"The Detained Fast Track is nothing short of a kangaroo court. I received no fair trial, the result was fixed from the moment I walked in the room," says Bamidele.
Three times the British courts have ruled that the UKs controversial [DFT] program was unlawful and yet it remained in place on grounds of it being inconvenient for the government to change it.
London’s Court of Appeal lifted the stay on the High Court Order ruling and now the UK’s immigration minister James Brokenshire has announced an immediate suspension of the DFT procedure.
Amazing amazing amazing news! The Detained Fast Track had been suspended! A gazillion thanks to @DetentionAction for questioning the system— Melanie BE Griffiths (@MBEGriffiths) July 2, 2015
This means more than 100 asylum seekers, locked up in prison-like conditions in immigration detention centers across Britain under the Home Office 'fast track' scheme will be allowed to walk free.
"I have decided to temporarily suspend the operation of the detained fast track policy," James Brokenshire statement says.
"I hope this pause to be short in duration, perhaps only a matter of weeks, but I will only resume operation of this policy when I am sure the right structures are in place to minimize any risk of unfairness."
According to the Home Office, just over 30,000 asylum claims were made in the UK last year. An adult asylum seeker who arrives in Britain is given an allowance of £5.23 per day. This leaves many asylum seekers unable to buy food.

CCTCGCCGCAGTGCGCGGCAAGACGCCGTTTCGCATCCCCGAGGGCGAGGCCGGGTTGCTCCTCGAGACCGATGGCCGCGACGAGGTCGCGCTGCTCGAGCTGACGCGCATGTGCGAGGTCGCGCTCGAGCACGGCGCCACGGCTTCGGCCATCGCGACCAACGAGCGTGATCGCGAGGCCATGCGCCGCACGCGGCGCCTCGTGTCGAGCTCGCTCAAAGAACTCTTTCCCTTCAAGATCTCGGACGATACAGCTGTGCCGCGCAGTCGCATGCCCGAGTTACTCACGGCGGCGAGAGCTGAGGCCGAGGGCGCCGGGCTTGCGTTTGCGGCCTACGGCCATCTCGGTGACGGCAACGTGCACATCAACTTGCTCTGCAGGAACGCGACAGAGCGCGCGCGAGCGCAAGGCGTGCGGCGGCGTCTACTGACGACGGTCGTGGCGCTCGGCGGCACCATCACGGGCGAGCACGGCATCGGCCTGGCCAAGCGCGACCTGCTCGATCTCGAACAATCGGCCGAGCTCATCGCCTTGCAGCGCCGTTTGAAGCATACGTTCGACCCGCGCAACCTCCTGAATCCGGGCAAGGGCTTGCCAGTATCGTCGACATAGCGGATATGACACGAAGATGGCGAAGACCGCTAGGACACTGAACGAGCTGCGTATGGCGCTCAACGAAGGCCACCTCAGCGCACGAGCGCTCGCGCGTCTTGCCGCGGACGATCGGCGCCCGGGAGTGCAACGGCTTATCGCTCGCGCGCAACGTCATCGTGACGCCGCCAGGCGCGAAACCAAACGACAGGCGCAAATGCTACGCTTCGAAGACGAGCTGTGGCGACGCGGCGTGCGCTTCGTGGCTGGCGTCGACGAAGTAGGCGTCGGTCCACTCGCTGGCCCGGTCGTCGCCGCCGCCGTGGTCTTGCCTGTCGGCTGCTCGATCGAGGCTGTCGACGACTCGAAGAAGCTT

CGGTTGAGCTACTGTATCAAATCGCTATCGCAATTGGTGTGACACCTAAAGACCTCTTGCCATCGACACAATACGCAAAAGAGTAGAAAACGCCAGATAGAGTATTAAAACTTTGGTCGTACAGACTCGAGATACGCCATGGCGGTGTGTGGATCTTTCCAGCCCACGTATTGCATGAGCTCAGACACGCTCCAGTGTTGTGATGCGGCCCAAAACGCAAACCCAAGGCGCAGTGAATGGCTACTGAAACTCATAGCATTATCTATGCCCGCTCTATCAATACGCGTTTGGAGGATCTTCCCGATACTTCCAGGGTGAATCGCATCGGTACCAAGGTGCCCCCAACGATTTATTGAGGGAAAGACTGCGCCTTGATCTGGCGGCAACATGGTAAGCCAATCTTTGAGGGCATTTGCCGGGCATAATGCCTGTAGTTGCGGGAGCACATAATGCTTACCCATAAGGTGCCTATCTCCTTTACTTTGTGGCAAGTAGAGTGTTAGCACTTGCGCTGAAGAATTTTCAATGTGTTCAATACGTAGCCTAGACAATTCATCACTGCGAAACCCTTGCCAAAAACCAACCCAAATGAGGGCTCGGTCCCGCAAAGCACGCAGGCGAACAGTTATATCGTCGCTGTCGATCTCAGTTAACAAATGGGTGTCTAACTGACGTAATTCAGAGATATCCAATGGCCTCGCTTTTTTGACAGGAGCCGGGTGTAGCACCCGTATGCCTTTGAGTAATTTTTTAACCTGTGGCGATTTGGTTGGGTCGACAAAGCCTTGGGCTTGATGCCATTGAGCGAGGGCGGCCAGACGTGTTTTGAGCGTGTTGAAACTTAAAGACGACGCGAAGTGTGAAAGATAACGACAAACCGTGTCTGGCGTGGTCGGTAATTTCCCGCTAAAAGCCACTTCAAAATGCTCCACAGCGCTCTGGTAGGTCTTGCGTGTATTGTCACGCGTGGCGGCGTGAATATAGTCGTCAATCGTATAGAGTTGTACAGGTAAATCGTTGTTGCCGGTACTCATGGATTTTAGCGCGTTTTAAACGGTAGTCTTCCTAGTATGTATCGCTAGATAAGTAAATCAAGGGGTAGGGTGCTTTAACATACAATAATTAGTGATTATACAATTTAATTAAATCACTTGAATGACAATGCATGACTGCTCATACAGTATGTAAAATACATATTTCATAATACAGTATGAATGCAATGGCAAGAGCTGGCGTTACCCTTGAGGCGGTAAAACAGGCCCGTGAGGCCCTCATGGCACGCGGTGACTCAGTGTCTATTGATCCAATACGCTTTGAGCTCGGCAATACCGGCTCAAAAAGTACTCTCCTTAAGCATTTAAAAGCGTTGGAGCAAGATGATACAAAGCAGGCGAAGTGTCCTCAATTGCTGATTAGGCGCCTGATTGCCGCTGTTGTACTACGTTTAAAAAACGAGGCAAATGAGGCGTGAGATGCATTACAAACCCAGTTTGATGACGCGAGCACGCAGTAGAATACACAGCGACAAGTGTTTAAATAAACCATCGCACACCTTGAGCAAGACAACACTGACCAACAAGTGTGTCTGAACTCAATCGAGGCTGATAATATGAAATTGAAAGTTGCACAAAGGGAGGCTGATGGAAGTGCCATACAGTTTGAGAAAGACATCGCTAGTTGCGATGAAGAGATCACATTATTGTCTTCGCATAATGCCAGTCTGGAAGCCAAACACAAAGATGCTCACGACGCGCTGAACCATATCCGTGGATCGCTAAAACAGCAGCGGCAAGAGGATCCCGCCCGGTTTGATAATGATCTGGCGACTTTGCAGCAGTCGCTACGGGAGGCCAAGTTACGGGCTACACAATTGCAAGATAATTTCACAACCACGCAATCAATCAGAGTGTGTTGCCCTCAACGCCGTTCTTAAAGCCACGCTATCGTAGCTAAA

"The majority of applicants are provided with accommodation and supported by the Home Office," says Brokenshire, others have to find their own place to live.
In the UK, an asylum seeker is someone who is awaiting a decision by the Home Secretary whether to grant them refugee status or not – and until now – while they wait under the DFT program, they are held unlawfully in immigration detention centers. According to the Home Office, the detention can last between three and six months.
The UK is the only country in Europe to allow the indefinite detention of migrants. As a result thousands of asylum seekers are held under the DFT program every year. In 2013, 203 children were detained in immigration removal centers — 155 were younger than eleven.
Home Office took decision to stop 'detained fast track' after concerns overseas torture victims wouldn't be screened & would be locked up— Danny Shaw (@DannyShawBBC) July 2, 2015
The controversial – and now suspended – fast track process was set up in 2002 due to an increase in asylum applications. In 2013, 2,288 asylum seekers were detained on the Fast Track scheme.
"Many, including from countries such as Syria, are accepted as refugees and granted permission to stay. Adding that a fast track process, 'for those that have very weak or spurious claims', is still an important part of our immigration system.
"That is why the Government remains committed to the principles of a detained fast track system and will re-introduce one as soon as we are satisfied the right structures are in place to ensure it operates as it is supposed to."
Detention Action Director Jerome Phelps said: "We welcome this announcement. We hope that today will mark the end of the UK’s routine detention of asylum-seekers."
It means now that more than 800 asylum seekers will have their case urgently reviewed. But whether they get to stay in Britain or not – remains undecided.